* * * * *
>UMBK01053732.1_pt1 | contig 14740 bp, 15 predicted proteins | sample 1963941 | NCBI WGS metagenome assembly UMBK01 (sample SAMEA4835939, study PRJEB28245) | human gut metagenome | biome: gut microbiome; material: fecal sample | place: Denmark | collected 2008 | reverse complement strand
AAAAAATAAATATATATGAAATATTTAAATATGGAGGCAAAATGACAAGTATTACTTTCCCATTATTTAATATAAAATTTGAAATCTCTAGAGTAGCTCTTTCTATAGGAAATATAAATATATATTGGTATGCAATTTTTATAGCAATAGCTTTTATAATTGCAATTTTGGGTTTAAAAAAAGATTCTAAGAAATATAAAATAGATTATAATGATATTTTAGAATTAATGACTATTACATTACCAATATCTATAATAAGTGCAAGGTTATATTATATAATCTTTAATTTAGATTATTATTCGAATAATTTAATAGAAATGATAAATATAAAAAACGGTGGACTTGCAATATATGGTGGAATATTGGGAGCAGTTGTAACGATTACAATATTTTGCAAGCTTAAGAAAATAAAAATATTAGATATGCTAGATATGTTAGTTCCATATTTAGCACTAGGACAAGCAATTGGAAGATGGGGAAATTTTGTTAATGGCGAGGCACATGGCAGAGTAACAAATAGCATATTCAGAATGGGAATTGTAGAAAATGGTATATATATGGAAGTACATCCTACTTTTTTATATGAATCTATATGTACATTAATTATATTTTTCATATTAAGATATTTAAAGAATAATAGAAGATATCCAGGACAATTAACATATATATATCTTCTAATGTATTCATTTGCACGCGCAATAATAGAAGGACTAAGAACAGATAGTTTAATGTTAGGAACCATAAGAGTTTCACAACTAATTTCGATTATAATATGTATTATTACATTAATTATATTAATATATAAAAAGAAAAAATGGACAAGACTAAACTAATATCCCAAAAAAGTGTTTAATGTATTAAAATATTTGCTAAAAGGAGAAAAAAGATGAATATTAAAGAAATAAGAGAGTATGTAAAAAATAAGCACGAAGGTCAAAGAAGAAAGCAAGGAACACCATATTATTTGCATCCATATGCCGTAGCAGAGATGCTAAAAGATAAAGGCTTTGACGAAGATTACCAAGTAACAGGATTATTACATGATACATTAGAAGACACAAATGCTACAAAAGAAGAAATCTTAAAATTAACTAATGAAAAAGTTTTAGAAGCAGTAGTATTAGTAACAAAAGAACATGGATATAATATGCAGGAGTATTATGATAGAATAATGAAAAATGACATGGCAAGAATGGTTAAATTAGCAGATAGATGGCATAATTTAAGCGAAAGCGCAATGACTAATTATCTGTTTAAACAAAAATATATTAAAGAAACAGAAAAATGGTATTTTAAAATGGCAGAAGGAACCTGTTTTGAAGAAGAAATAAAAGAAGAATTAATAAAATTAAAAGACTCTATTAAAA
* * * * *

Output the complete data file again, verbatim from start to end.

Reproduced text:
>UMBK01053732.1_pt1 | contig 14740 bp, 15 predicted proteins | sample 1963941 | NCBI WGS metagenome assembly UMBK01 (sample SAMEA4835939, study PRJEB28245) | human gut metagenome | biome: gut microbiome; material: fecal sample | place: Denmark | collected 2008 | reverse complement strand
AAAAAATAAATATATATGAAATATTTAAATATGGAGGCAAAATGACAAGTATTACTTTCCCATTATTTAATATAAAATTTGAAATCTCTAGAGTAGCTCTTTCTATAGGAAATATAAATATATATTGGTATGCAATTTTTATAGCAATAGCTTTTATAATTGCAATTTTGGGTTTAAAAAAAGATTCTAAGAAATATAAAATAGATTATAATGATATTTTAGAATTAATGACTATTACATTACCAATATCTATAATAAGTGCAAGGTTATATTATATAATCTTTAATTTAGATTATTATTCGAATAATTTAATAGAAATGATAAATATAAAAAACGGTGGACTTGCAATATATGGTGGAATATTGGGAGCAGTTGTAACGATTACAATATTTTGCAAGCTTAAGAAAATAAAAATATTAGATATGCTAGATATGTTAGTTCCATATTTAGCACTAGGACAAGCAATTGGAAGATGGGGAAATTTTGTTAATGGCGAGGCACATGGCAGAGTAACAAATAGCATATTCAGAATGGGAATTGTAGAAAATGGTATATATATGGAAGTACATCCTACTTTTTTATATGAATCTATATGTACATTAATTATATTTTTCATATTAAGATATTTAAAGAATAATAGAAGATATCCAGGACAATTAACATATATATATCTTCTAATGTATTCATTTGCACGCGCAATAATAGAAGGACTAAGAACAGATAGTTTAATGTTAGGAACCATAAGAGTTTCACAACTAATTTCGATTATAATATGTATTATTACATTAATTATATTAATATATAAAAAGAAAAAATGGACAAGACTAAACTAATATCCCAAAAAAGTGTTTAATGTATTAAAATATTTGCTAAAAGGAGAAAAAAGATGAATATTAAAGAAATAAGAGAGTATGTAAAAAATAAGCACGAAGGTCAAAGAAGAAAGCAAGGAACACCATATTATTTGCATCCATATGCCGTAGCAGAGATGCTAAAAGATAAAGGCTTTGACGAAGATTACCAAGTAACAGGATTATTACATGATACATTAGAAGACACAAATGCTACAAAAGAAGAAATCTTAAAATTAACTAATGAAAAAGTTTTAGAAGCAGTAGTATTAGTAACAAAAGAACATGGATATAATATGCAGGAGTATTATGATAGAATAATGAAAAATGACATGGCAAGAATGGTTAAATTAGCAGATAGATGGCATAATTTAAGCGAAAGCGCAATGACTAATTATCTGTTTAAACAAAAATATATTAAAGAAACAGAAAAATGGTATTTTAAAATGGCAGAAGGAACCTGTTTTGAAGAAGAAATAAAAGAAGAATTAATAAAATTAAAAGACTCTATTAAAA